Malta and Paris: key milestones
CLGF Secretary-General Dr Carl Wright
The 2015 Commonwealth Heads of Government Meeting in Malta was a milestone summit for the Commonwealth. Malta achieved many of its aims, adopting a Leaders' Statement and Communique focussed on climate change, migration, combatting extremism, human rights, supporting small states and implementing the 2030 Agenda for Sustainable Development. It also took some practical steps such as confirming the establishment of a Small States Centre of Excellence. A new Secretary-General was selected - Rt Hon Patricia Scotland, the first woman to occupy this post - and there is now a dynamic and energetic Chairperson in Office, 2015-17, in Prime Minister Muscat of Malta.
From a CLGF perspective, too, our CHOGM delegation, led by CLGF Chairperson Lawrence Yule, achieved our main goals - appreciation of the role of local government, acknowledgement of the CLGF Botswana conference and recognition of the need for greater collaboration between Commonwealth Associated Organisations (AOs) such as CLGF and the Commonwealth intergovernmental organisations. This was coupled with a positive exchange between AOs and foreign ministers, where CLGF presented the AO position to ministers, including a plea for AOs to be directly involved in a proposed governance review of the Commonwealth.
Likewise COP21 in Paris, where I represented CLGF at the Local Leaders' summit on 4 December, produced a milestone agreement. This was helped at least in past by the prior CHOGM statement on climate change, concluded in Malta in the presence of President Hollande of France and UN Secretary-General Ban Ki-Moon. The many mayors present in Paris all committed to the Compact of Mayors, pledging to measure and reduce greenhouse gas emissions in 360 cities worldwide. It was therefore appropriate that both the COP21 outcomes – the Paris Agreement - and the earlier CHOGM statement directly acknowledged the key role which local and regional governments have in tackling climate change.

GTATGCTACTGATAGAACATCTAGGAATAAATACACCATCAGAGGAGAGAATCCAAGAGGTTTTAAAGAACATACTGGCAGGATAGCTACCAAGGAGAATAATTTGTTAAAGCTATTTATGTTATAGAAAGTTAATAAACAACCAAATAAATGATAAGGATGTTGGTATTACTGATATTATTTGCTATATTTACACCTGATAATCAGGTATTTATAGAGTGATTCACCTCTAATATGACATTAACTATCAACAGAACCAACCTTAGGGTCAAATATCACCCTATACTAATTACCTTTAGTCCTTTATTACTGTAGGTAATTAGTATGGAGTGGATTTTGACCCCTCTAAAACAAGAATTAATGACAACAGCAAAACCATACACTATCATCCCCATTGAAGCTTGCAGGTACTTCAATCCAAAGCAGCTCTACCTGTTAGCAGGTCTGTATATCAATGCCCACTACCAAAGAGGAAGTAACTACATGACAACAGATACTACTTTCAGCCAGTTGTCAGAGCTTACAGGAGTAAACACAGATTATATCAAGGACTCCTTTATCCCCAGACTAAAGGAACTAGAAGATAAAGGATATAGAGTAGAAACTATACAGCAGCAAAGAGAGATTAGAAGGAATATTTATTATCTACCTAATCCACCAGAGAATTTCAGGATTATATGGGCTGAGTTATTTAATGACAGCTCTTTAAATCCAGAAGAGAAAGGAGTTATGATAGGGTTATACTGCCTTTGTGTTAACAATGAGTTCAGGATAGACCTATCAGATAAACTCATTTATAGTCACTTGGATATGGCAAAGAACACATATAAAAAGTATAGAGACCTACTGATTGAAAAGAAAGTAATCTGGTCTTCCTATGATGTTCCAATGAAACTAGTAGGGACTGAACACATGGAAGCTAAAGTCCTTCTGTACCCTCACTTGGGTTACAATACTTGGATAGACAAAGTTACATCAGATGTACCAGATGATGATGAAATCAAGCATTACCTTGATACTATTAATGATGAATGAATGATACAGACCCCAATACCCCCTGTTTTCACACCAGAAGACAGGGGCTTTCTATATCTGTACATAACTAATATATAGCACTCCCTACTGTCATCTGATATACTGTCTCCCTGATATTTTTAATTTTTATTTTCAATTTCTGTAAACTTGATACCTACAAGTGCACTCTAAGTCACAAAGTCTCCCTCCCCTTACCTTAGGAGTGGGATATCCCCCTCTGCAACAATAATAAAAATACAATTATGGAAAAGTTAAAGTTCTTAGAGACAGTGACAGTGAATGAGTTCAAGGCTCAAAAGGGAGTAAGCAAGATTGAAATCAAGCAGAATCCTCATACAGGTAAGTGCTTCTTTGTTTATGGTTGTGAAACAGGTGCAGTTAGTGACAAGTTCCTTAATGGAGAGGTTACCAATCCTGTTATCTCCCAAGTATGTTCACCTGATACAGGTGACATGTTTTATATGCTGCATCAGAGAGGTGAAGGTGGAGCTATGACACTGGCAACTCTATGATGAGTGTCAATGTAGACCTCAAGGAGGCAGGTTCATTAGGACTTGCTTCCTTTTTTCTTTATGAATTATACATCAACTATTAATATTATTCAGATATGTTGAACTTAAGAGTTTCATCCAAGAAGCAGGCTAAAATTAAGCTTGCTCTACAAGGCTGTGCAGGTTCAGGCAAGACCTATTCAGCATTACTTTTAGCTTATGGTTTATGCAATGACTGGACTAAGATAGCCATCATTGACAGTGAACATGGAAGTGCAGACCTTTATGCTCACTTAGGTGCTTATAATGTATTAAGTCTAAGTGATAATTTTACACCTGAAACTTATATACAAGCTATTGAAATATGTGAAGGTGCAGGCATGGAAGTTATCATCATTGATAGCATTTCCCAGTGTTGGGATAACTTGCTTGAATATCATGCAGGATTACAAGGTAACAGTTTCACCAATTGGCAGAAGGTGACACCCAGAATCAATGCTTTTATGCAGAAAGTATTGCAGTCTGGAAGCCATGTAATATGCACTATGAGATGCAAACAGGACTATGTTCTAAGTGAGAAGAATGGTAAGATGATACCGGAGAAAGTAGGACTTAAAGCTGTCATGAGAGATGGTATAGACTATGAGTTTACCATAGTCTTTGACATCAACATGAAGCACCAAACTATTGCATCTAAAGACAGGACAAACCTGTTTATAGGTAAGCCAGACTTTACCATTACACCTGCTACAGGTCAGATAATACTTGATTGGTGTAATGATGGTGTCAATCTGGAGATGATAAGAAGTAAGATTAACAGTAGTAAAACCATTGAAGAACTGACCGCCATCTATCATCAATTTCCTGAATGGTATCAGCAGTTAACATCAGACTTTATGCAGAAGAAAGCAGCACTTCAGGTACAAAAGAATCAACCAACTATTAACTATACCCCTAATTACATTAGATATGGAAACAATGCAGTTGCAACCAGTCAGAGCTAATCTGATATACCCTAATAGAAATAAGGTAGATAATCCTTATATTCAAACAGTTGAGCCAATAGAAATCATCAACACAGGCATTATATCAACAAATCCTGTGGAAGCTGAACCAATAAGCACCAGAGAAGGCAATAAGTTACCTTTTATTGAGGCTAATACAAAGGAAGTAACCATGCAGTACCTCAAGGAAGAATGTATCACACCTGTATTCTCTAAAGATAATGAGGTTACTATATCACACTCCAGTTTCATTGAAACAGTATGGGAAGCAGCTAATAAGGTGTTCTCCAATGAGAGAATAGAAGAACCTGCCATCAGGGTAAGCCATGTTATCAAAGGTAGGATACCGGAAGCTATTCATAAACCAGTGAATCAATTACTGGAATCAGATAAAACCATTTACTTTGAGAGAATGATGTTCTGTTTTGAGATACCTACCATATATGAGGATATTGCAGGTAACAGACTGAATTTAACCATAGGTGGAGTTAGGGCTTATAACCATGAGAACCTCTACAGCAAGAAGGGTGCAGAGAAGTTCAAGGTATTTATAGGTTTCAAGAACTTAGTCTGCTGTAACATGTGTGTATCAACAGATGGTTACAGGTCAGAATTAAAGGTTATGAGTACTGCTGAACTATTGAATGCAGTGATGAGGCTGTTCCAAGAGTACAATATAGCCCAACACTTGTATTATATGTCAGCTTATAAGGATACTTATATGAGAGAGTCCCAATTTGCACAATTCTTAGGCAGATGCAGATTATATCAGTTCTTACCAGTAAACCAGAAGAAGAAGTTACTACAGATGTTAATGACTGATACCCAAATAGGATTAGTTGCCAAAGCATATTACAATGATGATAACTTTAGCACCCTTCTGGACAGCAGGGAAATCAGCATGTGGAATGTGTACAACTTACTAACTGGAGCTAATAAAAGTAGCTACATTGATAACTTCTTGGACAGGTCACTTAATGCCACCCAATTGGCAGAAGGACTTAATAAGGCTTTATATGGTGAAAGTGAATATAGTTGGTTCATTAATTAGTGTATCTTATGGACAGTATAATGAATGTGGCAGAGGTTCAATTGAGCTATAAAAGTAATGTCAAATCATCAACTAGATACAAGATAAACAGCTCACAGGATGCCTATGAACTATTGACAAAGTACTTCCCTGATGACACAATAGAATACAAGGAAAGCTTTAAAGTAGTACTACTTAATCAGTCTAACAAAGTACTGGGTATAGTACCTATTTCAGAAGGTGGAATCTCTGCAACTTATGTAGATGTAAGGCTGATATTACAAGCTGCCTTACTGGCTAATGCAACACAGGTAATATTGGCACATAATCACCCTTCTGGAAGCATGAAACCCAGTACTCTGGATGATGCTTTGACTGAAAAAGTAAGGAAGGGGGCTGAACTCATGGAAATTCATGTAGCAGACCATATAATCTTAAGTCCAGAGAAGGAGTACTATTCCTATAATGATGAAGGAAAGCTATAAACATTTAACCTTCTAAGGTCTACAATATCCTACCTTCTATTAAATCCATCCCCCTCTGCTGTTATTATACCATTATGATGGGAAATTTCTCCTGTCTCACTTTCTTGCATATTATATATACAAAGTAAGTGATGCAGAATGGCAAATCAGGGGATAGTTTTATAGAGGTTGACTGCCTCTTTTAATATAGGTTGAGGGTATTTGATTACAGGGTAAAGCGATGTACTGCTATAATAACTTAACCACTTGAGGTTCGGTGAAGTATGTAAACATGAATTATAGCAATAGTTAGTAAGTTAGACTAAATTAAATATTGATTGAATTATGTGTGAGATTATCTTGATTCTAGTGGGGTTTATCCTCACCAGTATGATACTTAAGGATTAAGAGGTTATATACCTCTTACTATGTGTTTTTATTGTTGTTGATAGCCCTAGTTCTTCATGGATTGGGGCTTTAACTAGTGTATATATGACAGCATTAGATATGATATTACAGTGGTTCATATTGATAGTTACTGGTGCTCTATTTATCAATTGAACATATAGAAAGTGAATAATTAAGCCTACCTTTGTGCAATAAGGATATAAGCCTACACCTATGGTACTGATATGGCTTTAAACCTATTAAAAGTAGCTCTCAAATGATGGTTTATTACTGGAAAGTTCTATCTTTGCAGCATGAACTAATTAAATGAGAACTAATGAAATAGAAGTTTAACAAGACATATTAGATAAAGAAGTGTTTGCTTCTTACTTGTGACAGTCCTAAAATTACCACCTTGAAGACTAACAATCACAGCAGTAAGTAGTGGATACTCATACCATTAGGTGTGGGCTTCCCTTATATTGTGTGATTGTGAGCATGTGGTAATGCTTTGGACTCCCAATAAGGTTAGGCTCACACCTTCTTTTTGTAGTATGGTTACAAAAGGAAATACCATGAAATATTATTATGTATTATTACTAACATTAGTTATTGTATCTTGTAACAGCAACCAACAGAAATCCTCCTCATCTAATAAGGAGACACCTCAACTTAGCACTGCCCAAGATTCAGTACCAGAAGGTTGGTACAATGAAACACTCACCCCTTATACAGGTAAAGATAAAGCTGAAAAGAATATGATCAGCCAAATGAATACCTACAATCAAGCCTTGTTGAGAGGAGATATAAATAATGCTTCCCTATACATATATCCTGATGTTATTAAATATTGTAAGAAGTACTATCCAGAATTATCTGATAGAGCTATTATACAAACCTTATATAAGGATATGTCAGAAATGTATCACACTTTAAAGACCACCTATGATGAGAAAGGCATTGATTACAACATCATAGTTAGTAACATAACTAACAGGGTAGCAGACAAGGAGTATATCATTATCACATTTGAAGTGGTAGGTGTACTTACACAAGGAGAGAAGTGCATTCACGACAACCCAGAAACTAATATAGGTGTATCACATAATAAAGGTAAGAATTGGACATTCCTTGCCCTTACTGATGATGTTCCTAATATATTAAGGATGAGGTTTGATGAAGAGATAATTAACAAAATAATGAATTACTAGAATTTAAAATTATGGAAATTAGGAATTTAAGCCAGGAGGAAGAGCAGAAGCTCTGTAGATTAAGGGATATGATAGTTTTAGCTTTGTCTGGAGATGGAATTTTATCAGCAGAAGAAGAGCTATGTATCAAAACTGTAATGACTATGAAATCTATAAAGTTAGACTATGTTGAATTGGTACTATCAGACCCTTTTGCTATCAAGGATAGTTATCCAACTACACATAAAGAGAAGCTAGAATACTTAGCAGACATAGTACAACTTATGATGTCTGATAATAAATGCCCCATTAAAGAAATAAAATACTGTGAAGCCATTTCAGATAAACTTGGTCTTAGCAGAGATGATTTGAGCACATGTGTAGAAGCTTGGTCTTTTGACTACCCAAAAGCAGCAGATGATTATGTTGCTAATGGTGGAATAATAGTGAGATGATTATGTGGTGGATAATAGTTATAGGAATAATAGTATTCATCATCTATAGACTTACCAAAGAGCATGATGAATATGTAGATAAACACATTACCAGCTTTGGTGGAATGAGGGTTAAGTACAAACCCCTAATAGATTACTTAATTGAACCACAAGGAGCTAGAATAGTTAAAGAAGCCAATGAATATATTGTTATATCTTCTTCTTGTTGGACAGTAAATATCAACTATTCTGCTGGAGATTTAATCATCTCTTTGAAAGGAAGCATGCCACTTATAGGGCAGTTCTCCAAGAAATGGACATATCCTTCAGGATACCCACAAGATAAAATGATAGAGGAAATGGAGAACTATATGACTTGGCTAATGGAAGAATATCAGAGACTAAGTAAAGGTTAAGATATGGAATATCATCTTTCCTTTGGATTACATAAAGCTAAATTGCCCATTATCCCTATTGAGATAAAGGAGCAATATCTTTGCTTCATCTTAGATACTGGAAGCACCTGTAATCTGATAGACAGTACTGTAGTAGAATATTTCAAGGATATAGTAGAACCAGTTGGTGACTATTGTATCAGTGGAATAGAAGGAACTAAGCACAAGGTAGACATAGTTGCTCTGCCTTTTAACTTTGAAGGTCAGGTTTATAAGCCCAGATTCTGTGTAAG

While both were successes, Malta and Paris will be judged on their practical follow-up. For the Commonwealth, this entails ensuring that the Commonwealth moves forward as an organisation truly relevant to all its members, promoting fundamental political principles as well as helping to implement the 2030 Agenda. It will also require especially, but not only, Commonwealth developed countries agreeing resources to support Commonwealth organisations such as CLGF to implement the Malta mandates. Likewise, Paris requires much detailed follow-up action and allocation of new resources - $100 billion by 2020 - necessary to achieve the 1.5oc target. This target is critical for so many low-lying and island Commonwealth states in the Pacific and elsewhere. Here the new Cities Climate Finance leadership Alliance, of which CLGF is a member, could be an important vehicle to help secure funds for our members. Local government, including CLGF and its new Commonwealth sustainable cities network, is determined to play its part to ensure that Malta and Paris live up to the high expectations generated and that they deliver the results which our citizens now rightly expect.